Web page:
69AD Gold Aureus – Vitellius / Concordia


The 69AD Gold Aureus - Vitellius / Concordia

Gold Aureus of Emperor Vitellius, struck in 69AD at the Rome Mint. Diameter 19mm and weighs 7.23g. RIC I 72; Calicó 543; BMCRE 6; Biaggi 276.

The Obverse shows the laureate head of Emperor Vitellius facing right. Legend around is "A VITELLIVS GERMAN IMP TR P".

The edge is plain.

The Reverse shows Concordia (the Goddess of concord, agreement in marriage and society) seated left on draped seat holding a patera in her right hand. Legend "CONCOR–DIA P R".

This coin graded as Good VF and is an expensive coin, probably $25,000+.

Image credit: CNG Coins


Mintage: Not known
Minted at Roman Mint.
Remember 69 ?
Britain was occupied by the Romans, but in the Roman Empire it was The Year of the Four Emperors: Galba, Otho, Vitellius, and Vespasian.
Vitellius (Emperor 69AD-69AD)
Born Aulus Vitellius on 24 September 15AD, Vitellius became Emperor on 17 April 69AD. 69AD was the Year of the Four Emperors and Vitellius was the third, and he lasted 8 months. As conflict reached a peak, Vitellius decided to abdicate but was killed by an angry mob. He died on 20 December 69AD aged 54.

Although Vitellius ruled for only a short period, he minted coins at the Spanish mint of Tarraco (now Tarragona) from January 69AD, and later from the Lugdunum Mint (now Lyon, France). By the summer the Mint of Rome was used. Every coin of Vitellius features the title "Germanicus", referring to the legions of the Rhine that supported his bid for power, shortened to "Germ" on legends.

The coins minted before his official proclamation on 19 April 69AD did not use "Augustus". After his election on 18 July 69AD coins carried the title "Pontifex Maximus". The final coins of Vitellius were the aurei and denarii, with the reverse showing (maybe optimistically) the goddess Victory building a trophy.

Title: AVLVS VITELLIVS GERMANICVS AVGVSTVS
General Description: Roman
The Roman Empire was one of the largest Empires in history, covering most of Europe, Britain, parts of Asia, the Middle East and North Africa. It was in existence from 27BC to 476AD, more than 500 years. And all these places used Roman coins throughout the era.

Originally coins were minted only in Rome, but by the third Century there were mints in other countries too. These mints sometimes produced more than 2 million coins per month to meet demand. Coins typically depicted the Emperor on one side and some other image or letters on the other. During the Empire, more than 10,000 different types of coins were created using copper, silver and gold.

Roman coins are usually classified as:

- Roman Republican Coins (about 300BC - 27BC)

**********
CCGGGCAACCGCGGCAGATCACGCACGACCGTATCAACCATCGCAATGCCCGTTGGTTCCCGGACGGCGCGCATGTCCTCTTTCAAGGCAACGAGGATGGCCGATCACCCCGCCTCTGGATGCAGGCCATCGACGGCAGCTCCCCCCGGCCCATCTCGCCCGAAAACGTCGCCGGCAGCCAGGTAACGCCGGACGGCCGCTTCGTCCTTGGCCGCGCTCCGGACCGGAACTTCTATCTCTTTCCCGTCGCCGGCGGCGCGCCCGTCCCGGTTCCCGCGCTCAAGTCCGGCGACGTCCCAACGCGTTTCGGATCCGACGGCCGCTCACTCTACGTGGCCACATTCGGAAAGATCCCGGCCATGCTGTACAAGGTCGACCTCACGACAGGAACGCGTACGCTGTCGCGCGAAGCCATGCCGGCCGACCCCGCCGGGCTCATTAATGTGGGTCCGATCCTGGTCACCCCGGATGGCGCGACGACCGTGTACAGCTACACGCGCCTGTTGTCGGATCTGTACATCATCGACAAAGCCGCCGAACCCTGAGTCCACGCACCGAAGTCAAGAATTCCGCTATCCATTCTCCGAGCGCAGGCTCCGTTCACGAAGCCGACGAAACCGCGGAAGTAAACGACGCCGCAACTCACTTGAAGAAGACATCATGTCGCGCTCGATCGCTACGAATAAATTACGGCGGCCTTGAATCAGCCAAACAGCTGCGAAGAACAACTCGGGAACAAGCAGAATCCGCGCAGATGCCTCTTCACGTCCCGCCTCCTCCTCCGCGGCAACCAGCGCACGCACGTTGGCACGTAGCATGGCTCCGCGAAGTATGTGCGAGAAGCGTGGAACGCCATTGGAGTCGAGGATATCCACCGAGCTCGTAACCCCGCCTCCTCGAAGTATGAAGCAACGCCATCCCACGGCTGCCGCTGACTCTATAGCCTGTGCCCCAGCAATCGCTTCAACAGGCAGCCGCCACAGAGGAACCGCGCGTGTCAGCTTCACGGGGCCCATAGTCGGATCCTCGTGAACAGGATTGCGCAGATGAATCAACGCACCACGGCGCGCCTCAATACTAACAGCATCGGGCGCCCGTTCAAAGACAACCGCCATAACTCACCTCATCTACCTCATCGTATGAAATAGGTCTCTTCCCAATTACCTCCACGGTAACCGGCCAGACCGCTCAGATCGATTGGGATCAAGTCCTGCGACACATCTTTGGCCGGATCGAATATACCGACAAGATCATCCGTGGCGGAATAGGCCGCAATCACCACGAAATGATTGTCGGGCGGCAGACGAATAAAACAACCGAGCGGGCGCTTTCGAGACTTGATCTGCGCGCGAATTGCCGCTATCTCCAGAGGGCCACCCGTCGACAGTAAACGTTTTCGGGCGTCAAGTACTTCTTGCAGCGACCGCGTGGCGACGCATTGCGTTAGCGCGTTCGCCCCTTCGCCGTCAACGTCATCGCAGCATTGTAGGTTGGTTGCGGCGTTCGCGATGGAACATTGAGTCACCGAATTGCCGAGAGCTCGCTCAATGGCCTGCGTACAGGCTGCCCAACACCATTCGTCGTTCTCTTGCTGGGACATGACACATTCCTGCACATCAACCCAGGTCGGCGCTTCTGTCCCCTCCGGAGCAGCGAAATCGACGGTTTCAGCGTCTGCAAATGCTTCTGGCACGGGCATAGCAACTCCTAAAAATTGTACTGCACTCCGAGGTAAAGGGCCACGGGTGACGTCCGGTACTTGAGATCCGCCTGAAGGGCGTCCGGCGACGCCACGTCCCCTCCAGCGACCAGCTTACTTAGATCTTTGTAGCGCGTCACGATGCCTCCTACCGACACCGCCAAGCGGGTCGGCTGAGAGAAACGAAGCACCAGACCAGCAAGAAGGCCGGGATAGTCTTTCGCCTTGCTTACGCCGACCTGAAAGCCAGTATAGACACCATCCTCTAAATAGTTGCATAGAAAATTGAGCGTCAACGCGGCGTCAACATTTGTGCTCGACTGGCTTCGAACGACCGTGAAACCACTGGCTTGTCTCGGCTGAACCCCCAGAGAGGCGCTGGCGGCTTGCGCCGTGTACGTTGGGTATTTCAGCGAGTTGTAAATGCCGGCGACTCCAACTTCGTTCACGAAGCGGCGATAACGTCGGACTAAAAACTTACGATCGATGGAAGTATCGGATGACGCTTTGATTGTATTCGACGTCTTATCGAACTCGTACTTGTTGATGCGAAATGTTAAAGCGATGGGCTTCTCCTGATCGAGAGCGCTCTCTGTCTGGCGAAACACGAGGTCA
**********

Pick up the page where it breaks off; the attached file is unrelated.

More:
- Roman Imperial Coins (27BC - 96AD)
- Roman Imperial Coins (96AD - 235AD)
- Roman Imperial Coins (235AD - 476AD)
- Roman Provincial Coins

The Denarius was the standard Roman silver coin and there were a range of others. As a guide, in the early republic (after 211BC) there was the Sestertius (=4 denarii), Dupondius (=5), As (=10, a tenner), Semis (=20), Quincunx (=24), Triens (=30), Quadrans (=40), Uncia (=120) and Solidus (=1000, it was gold). Values fluctuated later due to debasement and inflation.

The standard gold coin was the Aureus and was equal to 25 denarii or 100 sestertii. It's not far off the weight of a modern gold sovereign. The Aureus was introduced by Julius Caesar around 49BC and was the principal gold coin until about the 4th century when it was replaced by the gold Solidus.

The great part of this is that you can put together a really nice Roman coin collection with very little money, as many coins (although not all) are common and inexpensive. The coins are the best part of 2000 years old and are exciting to collect.

For more information see our articles:
Which Mint: Roman Mint
The origins of the Rome mint are from the manufacture of a silver coin near to the Temple of Juno Moneta back in 269BC. Juno was the personification of money.

Due to the size of the Roman Empire, Rome could not produce all the coins needed and Roman mints were set up in 27 locations, and there were more than 600 provincial mints scattered about the Empire. During overseas campaigns, Generals such as Caesar and Marc Anthony would mint their own coins to pay their armies.

Mint marks were used on the coins to differentiate the mint of manufacture.
Country of Origin: Roman Empire
The Roman Empire ran from 27BC to 476AD and was the post-Republican period of ancient Rome. It covered a large territory of Europe, Northern Africa, and Western Asia. It was ruled by an Emperor.
If you don't see a coin in the list below try the Roman page on eBay UK

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